This one may be a bit of a no-brainer, but I want this series to be as comprehensive as possible, and there is perhaps no bigger tool in the kit of an Insurgent Creative writer than Amazon’s Kindle Direct Publishing (formerly the Digital Text Platform).
KDP is the platform by which rights-holders — whether publishers or independent creators — can upload their books to be sold in the Kindle format on Amazon.com. Given that Kindle sales represent approximately 60-70% of all eBook revenues (depending on who is reporting the analysis), it is absolutely crucial for any Insurgent Creative writer to get their material available there.
Creators can upload their books in any number of formats, to be converted by KDP into Amazon’s proprietary Kindle format. Certain files have a better success rate for conversion — I’d recommend (as does KDP) the MOBI format, which is identical to the Kindle format, minus the added DRM. Files uploaded as MOBI files have a shorter journey to make in conversion, and will have the most success. If you follow the directions provided in David Hewson’s “Writing a Novel With Scrivener”, which I discussed in this entry, you’ll be able to generate a MOBI file with ease — in addition, KDP provides extensive tutorials and FAQs via the Kindle Publishing Guide on the site.
Once you’ve uploaded the file, you enter the title information — author, publisher, publication date, ISBN. A quick note on ISBNs — I’d recommend purchasing a block of ISBNs for your work (they’re available via Bowker Identification Services). Yes, they’re expensive, and yes, Amazon lists an ISBN as “optional” in the KDP process. The reason for this is because if you don’t have one, Amazon will generate a placeholder ISBN for your book in their system. The problem I have with this is that it identifies Amazon as the publisher. I would rather pay the money to have the book internationally registered and identified as my own, just in case rights issues pop up later on. Keep in mind as well that if you publish a book in different formats, each format (print, Kindle, EPUB, etc.) is considered a separate edition, and as such requires its own ISBN.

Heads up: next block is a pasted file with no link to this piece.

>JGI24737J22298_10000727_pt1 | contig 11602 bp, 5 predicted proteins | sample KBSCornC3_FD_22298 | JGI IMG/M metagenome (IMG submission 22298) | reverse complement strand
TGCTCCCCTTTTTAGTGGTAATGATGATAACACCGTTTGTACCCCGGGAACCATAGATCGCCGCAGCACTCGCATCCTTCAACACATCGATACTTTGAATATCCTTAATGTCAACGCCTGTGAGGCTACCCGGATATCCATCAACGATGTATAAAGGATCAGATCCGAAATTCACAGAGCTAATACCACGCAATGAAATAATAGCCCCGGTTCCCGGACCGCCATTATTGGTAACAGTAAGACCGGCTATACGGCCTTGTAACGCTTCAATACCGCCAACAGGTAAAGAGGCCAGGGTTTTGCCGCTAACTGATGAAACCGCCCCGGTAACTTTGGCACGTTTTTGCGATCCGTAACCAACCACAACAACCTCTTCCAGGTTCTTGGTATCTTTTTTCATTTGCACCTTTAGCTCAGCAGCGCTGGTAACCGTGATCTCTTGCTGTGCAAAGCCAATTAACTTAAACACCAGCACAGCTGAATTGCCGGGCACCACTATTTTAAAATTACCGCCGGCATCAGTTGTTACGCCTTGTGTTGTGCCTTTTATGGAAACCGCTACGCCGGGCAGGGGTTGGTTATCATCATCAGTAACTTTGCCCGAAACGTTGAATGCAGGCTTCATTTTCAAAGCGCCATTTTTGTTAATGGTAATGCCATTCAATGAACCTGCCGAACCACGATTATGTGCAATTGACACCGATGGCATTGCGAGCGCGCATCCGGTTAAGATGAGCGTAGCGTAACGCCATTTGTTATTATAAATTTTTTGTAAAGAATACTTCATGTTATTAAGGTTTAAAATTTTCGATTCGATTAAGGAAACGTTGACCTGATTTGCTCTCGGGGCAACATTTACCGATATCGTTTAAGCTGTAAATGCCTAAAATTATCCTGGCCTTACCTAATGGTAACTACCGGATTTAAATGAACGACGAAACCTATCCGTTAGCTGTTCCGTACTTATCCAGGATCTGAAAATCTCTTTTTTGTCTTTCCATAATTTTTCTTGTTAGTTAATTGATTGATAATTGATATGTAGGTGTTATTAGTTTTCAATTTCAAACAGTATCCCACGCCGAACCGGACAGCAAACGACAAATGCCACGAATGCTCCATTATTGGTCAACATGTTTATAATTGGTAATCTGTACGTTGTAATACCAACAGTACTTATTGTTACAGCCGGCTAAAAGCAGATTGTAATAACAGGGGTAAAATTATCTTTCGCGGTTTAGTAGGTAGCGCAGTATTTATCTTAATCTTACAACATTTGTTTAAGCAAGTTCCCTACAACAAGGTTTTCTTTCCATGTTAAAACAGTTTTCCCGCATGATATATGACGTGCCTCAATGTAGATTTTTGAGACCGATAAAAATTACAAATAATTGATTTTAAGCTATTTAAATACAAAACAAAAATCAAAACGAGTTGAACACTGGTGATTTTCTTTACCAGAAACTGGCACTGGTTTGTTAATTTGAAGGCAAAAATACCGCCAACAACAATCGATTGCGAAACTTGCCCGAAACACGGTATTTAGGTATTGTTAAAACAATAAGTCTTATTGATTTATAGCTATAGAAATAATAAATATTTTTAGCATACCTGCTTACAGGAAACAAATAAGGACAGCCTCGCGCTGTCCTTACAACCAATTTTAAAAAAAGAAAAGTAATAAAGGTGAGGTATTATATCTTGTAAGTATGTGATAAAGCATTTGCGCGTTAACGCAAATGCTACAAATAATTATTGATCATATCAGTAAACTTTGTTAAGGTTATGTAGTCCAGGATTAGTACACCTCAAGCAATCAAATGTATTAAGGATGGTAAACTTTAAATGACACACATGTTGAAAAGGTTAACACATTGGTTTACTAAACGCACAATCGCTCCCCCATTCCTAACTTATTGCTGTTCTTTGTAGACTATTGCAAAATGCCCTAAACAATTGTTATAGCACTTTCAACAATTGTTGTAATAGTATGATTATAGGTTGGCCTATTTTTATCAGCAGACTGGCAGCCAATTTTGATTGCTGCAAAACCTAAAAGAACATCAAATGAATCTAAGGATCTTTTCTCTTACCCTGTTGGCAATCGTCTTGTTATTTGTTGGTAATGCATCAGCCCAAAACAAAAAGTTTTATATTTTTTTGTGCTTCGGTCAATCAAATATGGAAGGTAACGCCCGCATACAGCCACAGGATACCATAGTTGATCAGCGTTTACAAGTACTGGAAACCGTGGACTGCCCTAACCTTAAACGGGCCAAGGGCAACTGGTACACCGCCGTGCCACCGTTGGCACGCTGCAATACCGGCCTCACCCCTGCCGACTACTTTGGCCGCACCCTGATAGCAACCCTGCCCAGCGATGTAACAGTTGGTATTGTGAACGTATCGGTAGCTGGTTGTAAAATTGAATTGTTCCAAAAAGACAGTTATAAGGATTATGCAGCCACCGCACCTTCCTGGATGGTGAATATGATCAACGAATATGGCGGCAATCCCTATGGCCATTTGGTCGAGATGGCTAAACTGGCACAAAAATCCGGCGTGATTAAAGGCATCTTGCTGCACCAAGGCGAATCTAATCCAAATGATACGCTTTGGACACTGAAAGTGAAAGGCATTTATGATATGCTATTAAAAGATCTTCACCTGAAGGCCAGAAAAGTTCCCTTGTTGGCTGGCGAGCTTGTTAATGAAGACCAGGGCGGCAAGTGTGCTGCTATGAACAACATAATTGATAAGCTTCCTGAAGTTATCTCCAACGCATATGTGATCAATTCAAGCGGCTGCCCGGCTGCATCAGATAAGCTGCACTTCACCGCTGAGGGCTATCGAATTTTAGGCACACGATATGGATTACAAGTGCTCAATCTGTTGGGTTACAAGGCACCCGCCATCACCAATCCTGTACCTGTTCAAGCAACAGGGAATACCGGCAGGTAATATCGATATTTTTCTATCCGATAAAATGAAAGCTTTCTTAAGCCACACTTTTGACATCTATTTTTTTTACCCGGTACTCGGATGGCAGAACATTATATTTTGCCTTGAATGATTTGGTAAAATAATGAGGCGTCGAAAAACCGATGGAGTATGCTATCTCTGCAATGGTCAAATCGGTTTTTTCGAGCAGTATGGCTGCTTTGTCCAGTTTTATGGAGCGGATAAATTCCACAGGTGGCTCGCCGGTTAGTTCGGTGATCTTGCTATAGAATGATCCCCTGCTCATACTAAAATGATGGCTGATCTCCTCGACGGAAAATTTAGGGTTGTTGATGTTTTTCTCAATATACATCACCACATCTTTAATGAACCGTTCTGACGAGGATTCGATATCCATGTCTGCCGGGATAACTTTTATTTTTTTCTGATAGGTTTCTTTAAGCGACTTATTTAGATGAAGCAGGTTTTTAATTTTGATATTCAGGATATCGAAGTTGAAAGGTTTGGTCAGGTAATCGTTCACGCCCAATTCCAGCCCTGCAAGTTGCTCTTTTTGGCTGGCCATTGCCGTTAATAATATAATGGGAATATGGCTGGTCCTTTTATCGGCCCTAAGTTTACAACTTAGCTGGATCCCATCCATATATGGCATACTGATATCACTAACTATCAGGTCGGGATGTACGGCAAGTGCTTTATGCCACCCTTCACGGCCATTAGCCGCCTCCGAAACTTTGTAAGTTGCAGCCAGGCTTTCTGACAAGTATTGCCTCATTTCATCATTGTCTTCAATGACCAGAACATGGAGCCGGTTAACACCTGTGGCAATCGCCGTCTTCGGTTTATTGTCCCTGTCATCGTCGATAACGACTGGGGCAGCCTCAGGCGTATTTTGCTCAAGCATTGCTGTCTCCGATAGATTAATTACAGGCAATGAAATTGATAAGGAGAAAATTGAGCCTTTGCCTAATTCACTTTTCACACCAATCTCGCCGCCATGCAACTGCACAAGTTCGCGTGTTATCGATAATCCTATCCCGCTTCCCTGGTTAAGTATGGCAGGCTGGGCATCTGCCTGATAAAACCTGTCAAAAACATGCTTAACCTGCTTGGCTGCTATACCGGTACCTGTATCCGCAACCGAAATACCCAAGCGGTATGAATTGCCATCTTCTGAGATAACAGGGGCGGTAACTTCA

The other issue which is important to note here is pricing. Amazon would very much like to drive sales of ebooks, since it benefits them as the largest source of those sales. They recognize that the best way to drive those sales are to make them affordable — however many of the larger publishers prefer to price ebooks similarly to how they price print, which leads to mass-market ebooks released for $15 or more. Amazon and the Big Six had a knock-down drag-out over this issue a while back, and Amazon lost. So, the big publishing houses continue to release high-priced electronic editions. Amazon decided to combat this via the small publishers and self-publishers. They rolled out a two-tiered pricing system on KDP. If you price your ebook from 99 cents to $2.98, or for more than $10.00, you will earn a 35% royalty on all sales. If, however, you price your ebook in Amazon’s preferred “sweet spot” of $2.99 to $9.99, you earn double that — a royalty rate of 70%. The 70% royalty is only available in certain territories — if you sell a book outside that territory, you’ll earn the standard 35%, but the territory list is constantly expanding (and currently covers all of the top-selling regions worldwide).
You provide Amazon with bank account information, and you’re paid via bank transfer approximately 2 months later (August sales paid in late October/early November, for example). They do not currently offer payment to Paypal accounts, or, strangely, to Amazon Payments either — bank account only (and they don’t limit it to US bank accounts, either. They do transfers to international banks).
One last word — this week, Amazon rolled out a program they’re calling “KDP Select”, which is an opt-in for creators to allow their books to be added to a lending library for Amazon Prime members (where members can ‘borrow’ Kindle books and read them without purchase). Supposedly, they’re earmarking money to be divided among creators in lieu of royalties for books consumed through this program, but honestly, given the numbers involved, coupled with the terms you must agree to (not having your product available anywhere else — which would include your own website, as well as competing services like Barnes & Noble’s Nook, etc.), it really isn’t worth it. So just ignore that for now.
Tomorrow, we’ll take a look at the physical flip-side of KDP, the Createspace program.
Storm the gates!